Oddly however, none of these media outlets have devoted a single article to how the Bolivian government has presided over what is arguably one of the most remarkable environmental achievements in recent years.....

..... Continue reading at TeleSUR in English 

When Bolivian President Evo Morales announced in May that his government was allowing oil and gas drilling in national parks, mainstream and progressive media outlets alike were quick to condemn his supposed hypocrisy on environmental issues. Writing for the Associated Press, Frank Bajak argued that although known internationally for his outspoken campaigning on climate change, at home Morales faces constant criticism from conservationists “who say he puts extraction ahead of clean water and forests.” Bajak said this contradiction was a result of Morales’ strategy of developing extractive industries as a means for reducing poverty, irrespective of the environmental cost. Along a similar vein, Emily Achtenberg wrote on the NACLA website that Morales’ announcement highlighted a central contradiction his government faces: having relied on oil and gas to finance successful redistributive programs, his government now finds itself “at odds with indigenous, environmental, and other civil society organizations who argue that extractivism destroys nature and communities ...” Oddly however, none of these media outlets have devoted a single article to how the Bolivian government has presided over what is arguably one of the most remarkable environmental achievements in recent years.

This content was originally published by teleSUR at the following address:
http://www.telesurtv.net/english/opinion/Why-the-Media-Distorts-Bolivias-Environmental-Record-20150722-0016.html. If you intend to use it, please cite the source and provide a link to the original article. www.teleSURtv.net/english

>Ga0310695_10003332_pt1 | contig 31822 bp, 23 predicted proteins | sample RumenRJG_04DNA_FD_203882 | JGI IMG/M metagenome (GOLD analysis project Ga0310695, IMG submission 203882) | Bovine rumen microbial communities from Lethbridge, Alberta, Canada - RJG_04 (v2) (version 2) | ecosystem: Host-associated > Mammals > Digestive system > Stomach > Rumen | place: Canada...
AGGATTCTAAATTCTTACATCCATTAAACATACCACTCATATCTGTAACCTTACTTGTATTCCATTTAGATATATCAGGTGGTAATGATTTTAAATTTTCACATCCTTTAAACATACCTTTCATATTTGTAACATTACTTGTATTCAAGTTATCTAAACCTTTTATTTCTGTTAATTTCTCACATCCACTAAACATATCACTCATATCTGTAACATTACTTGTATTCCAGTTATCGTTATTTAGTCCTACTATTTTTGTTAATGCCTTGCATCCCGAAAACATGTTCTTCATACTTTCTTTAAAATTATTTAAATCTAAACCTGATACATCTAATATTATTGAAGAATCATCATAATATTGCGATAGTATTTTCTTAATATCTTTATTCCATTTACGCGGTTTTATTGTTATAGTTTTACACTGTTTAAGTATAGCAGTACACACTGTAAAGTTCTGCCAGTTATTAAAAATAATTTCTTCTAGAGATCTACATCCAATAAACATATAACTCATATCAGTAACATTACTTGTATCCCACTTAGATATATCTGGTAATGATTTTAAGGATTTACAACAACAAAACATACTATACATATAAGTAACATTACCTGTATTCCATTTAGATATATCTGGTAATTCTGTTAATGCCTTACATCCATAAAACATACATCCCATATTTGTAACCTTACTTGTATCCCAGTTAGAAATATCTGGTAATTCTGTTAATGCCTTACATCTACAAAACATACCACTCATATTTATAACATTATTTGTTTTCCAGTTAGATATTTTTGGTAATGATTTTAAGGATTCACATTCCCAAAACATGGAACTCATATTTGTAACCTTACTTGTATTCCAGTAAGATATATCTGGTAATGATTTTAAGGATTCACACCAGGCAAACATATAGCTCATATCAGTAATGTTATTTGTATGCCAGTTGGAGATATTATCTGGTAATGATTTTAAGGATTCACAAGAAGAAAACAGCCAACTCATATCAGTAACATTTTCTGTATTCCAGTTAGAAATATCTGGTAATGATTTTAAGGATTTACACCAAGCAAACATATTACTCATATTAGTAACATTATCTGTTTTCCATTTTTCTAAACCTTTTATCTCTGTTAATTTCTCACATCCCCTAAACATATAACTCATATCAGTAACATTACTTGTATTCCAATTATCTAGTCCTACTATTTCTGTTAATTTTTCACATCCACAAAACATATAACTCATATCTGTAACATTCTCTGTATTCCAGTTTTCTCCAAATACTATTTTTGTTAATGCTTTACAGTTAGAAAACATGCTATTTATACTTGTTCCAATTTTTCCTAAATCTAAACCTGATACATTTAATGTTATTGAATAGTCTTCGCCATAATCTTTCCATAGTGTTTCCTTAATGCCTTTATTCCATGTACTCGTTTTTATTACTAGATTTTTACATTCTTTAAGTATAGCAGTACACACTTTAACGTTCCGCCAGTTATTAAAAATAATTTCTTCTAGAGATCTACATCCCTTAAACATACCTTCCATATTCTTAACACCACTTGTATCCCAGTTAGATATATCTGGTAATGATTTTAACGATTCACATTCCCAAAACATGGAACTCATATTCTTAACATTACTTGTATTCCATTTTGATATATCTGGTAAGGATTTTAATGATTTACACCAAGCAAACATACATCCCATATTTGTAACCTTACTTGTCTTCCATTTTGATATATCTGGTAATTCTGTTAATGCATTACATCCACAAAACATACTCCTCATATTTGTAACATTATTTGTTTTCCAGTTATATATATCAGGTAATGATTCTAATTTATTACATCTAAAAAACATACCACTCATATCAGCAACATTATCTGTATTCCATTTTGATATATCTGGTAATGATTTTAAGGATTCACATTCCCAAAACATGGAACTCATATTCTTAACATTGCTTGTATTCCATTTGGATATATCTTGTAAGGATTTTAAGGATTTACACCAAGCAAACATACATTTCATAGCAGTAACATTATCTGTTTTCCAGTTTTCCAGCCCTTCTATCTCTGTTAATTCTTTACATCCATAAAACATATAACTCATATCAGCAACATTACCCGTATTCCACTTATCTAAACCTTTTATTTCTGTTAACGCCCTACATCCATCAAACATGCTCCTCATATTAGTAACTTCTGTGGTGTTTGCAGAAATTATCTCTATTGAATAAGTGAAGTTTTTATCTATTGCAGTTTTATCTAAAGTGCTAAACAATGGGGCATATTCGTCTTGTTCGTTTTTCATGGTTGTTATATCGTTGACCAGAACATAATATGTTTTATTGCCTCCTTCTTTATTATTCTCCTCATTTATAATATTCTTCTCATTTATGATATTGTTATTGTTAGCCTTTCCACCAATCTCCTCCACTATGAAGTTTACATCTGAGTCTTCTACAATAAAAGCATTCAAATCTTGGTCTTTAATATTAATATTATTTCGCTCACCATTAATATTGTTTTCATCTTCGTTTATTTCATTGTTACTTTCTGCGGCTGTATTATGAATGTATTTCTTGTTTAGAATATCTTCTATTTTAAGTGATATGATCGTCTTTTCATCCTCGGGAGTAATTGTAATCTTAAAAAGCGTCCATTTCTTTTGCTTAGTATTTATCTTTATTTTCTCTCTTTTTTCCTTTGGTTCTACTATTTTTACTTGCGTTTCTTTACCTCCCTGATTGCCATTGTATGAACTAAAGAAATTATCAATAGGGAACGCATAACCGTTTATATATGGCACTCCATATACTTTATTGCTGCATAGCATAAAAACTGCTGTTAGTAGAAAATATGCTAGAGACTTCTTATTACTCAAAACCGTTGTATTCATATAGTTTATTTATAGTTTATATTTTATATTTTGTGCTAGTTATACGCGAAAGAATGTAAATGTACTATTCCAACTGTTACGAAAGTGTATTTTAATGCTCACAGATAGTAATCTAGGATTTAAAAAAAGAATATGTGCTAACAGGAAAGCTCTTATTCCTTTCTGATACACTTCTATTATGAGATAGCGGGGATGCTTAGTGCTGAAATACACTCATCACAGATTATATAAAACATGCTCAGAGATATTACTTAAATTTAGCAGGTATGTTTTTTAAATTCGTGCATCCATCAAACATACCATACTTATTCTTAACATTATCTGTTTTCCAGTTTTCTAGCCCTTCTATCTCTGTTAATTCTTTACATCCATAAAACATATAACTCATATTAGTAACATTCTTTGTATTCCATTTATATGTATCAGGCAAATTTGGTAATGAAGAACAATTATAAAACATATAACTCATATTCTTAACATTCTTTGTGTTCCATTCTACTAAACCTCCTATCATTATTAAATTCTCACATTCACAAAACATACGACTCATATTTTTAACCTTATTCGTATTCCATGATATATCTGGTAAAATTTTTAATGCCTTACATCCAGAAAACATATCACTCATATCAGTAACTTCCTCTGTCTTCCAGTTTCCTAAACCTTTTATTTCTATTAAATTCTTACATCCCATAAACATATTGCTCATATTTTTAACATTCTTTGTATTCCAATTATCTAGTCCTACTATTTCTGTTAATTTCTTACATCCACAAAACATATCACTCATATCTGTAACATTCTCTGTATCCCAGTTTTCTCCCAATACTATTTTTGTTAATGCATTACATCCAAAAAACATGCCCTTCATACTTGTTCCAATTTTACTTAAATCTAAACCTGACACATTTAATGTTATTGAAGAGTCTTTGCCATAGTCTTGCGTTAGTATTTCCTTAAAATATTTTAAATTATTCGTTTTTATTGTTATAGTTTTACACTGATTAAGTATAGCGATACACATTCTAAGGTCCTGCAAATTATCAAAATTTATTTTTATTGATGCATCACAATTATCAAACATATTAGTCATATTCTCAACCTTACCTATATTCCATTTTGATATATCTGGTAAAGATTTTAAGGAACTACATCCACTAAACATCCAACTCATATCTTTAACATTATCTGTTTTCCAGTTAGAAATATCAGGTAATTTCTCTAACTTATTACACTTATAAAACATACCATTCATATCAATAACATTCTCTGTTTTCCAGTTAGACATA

When Bolivian President Evo Morales announced in May that his government was allowing oil and gas drilling in national parks, mainstream and progressive media outlets alike were quick to condemn his supposed hypocrisy on environmental issues. Writing for the Associated Press, Frank Bajak argued that although known internationally for his outspoken campaigning on climate change, at home Morales faces constant criticism from conservationists “who say he puts extraction ahead of clean water and forests.” Bajak said this contradiction was a result of Morales’ strategy of developing extractive industries as a means for reducing poverty, irrespective of the environmental cost. Along a similar vein, Emily Achtenberg wrote on the NACLA website that Morales’ announcement highlighted a central contradiction his government faces: having relied on oil and gas to finance successful redistributive programs, his government now finds itself “at odds with indigenous, environmental, and other civil society organizations who argue that extractivism destroys nature and communities ...” Oddly however, none of these media outlets have devoted a single article to how the Bolivian government has presided over what is arguably one of the most remarkable environmental achievements in recent years.

This content was originally published by teleSUR at the following address:
http://www.telesurtv.net/english/opinion/Why-the-Media-Distorts-Bolivias-Environmental-Record-20150722-0016.html. If you intend to use it, please cite the source and provide a link to the original article. www.teleSURtv.net/english